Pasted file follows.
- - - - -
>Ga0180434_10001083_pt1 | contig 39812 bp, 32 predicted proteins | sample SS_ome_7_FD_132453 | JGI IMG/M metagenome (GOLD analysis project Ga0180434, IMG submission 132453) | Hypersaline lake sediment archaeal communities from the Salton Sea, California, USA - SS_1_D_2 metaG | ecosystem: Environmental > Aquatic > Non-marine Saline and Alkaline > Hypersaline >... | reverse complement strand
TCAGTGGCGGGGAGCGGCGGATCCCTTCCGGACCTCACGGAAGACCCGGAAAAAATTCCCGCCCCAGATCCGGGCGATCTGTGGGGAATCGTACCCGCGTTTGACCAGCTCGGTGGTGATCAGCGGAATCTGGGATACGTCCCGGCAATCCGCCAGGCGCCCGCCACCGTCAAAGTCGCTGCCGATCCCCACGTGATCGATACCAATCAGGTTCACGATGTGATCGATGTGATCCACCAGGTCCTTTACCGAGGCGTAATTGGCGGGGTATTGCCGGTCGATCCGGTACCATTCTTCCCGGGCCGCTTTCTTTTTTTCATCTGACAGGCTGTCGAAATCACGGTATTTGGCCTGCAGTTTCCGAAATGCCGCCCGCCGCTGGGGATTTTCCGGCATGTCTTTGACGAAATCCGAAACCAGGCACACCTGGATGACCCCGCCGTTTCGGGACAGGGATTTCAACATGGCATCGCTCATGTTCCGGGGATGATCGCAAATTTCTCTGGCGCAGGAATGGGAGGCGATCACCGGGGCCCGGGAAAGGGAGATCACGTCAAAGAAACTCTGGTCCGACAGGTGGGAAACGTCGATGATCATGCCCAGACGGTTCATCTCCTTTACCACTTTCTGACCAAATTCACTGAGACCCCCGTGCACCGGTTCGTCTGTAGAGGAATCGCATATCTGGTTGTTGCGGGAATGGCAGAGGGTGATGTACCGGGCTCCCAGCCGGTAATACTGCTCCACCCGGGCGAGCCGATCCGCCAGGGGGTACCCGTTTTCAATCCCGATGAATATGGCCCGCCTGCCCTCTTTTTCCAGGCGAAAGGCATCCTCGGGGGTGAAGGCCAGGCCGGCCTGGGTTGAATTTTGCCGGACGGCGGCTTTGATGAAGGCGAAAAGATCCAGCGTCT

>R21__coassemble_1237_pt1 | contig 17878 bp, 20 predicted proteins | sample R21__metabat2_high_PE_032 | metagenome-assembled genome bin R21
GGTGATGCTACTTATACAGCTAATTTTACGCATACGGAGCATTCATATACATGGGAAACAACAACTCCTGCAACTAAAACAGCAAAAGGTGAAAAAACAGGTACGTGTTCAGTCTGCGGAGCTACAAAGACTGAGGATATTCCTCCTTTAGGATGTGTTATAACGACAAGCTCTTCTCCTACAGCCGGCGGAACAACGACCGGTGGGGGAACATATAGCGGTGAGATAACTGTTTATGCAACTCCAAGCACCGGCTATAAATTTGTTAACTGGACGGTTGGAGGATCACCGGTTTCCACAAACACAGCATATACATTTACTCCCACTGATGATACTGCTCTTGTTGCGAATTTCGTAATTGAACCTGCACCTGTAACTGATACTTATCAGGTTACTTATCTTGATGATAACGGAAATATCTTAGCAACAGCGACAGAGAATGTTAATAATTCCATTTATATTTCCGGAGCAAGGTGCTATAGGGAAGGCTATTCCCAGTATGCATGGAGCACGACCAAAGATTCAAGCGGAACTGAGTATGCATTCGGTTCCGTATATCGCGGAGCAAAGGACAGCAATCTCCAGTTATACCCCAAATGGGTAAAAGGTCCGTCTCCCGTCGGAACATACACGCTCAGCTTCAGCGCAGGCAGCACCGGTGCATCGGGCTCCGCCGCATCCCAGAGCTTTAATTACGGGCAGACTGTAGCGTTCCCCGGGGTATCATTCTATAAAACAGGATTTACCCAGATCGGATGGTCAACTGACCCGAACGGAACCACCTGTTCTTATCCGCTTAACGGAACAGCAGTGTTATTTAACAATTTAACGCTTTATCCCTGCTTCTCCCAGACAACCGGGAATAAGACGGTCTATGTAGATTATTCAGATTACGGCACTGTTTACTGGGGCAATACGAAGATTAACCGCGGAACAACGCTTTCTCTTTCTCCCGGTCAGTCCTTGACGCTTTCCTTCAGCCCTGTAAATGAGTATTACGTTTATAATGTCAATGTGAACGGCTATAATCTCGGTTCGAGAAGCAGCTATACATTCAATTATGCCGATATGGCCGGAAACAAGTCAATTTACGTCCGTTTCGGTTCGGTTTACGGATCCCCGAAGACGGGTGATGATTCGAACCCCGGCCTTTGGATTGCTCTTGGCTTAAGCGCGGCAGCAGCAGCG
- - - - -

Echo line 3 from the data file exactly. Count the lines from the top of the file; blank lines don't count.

>R21__coassemble_1237_pt1 | contig 17878 bp, 20 predicted proteins | sample R21__metabat2_high_PE_032 | metagenome-assembled genome bin R21